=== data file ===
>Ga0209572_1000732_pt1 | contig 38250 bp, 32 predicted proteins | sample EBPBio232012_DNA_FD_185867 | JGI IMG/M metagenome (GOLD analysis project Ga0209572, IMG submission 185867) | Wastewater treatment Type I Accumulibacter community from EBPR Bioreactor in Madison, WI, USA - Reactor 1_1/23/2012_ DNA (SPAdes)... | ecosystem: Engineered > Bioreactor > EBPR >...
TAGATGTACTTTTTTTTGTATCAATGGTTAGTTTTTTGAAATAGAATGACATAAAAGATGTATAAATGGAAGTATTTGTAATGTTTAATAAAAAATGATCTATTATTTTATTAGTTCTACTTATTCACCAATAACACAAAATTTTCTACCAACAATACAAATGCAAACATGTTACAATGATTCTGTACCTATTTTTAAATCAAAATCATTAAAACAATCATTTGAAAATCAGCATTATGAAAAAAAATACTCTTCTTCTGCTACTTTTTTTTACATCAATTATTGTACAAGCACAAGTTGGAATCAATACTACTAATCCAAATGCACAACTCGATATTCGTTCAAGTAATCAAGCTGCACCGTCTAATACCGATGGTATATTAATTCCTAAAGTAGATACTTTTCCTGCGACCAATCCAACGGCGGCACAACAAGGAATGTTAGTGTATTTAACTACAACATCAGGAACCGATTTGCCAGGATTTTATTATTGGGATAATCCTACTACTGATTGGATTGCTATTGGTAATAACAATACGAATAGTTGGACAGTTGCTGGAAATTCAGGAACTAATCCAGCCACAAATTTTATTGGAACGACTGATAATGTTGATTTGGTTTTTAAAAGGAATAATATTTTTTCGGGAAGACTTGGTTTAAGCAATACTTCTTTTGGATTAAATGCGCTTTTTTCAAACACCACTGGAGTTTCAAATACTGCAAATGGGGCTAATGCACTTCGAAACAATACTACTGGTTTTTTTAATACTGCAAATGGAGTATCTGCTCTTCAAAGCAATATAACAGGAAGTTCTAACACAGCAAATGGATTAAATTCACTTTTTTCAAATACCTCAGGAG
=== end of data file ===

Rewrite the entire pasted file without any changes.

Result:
>Ga0209572_1000732_pt1 | contig 38250 bp, 32 predicted proteins | sample EBPBio232012_DNA_FD_185867 | JGI IMG/M metagenome (GOLD analysis project Ga0209572, IMG submission 185867) | Wastewater treatment Type I Accumulibacter community from EBPR Bioreactor in Madison, WI, USA - Reactor 1_1/23/2012_ DNA (SPAdes)... | ecosystem: Engineered > Bioreactor > EBPR >...
TAGATGTACTTTTTTTTGTATCAATGGTTAGTTTTTTGAAATAGAATGACATAAAAGATGTATAAATGGAAGTATTTGTAATGTTTAATAAAAAATGATCTATTATTTTATTAGTTCTACTTATTCACCAATAACACAAAATTTTCTACCAACAATACAAATGCAAACATGTTACAATGATTCTGTACCTATTTTTAAATCAAAATCATTAAAACAATCATTTGAAAATCAGCATTATGAAAAAAAATACTCTTCTTCTGCTACTTTTTTTTACATCAATTATTGTACAAGCACAAGTTGGAATCAATACTACTAATCCAAATGCACAACTCGATATTCGTTCAAGTAATCAAGCTGCACCGTCTAATACCGATGGTATATTAATTCCTAAAGTAGATACTTTTCCTGCGACCAATCCAACGGCGGCACAACAAGGAATGTTAGTGTATTTAACTACAACATCAGGAACCGATTTGCCAGGATTTTATTATTGGGATAATCCTACTACTGATTGGATTGCTATTGGTAATAACAATACGAATAGTTGGACAGTTGCTGGAAATTCAGGAACTAATCCAGCCACAAATTTTATTGGAACGACTGATAATGTTGATTTGGTTTTTAAAAGGAATAATATTTTTTCGGGAAGACTTGGTTTAAGCAATACTTCTTTTGGATTAAATGCGCTTTTTTCAAACACCACTGGAGTTTCAAATACTGCAAATGGGGCTAATGCACTTCGAAACAATACTACTGGTTTTTTTAATACTGCAAATGGAGTATCTGCTCTTCAAAGCAATATAACAGGAAGTTCTAACACAGCAAATGGATTAAATTCACTTTTTTCAAATACCTCAGGAG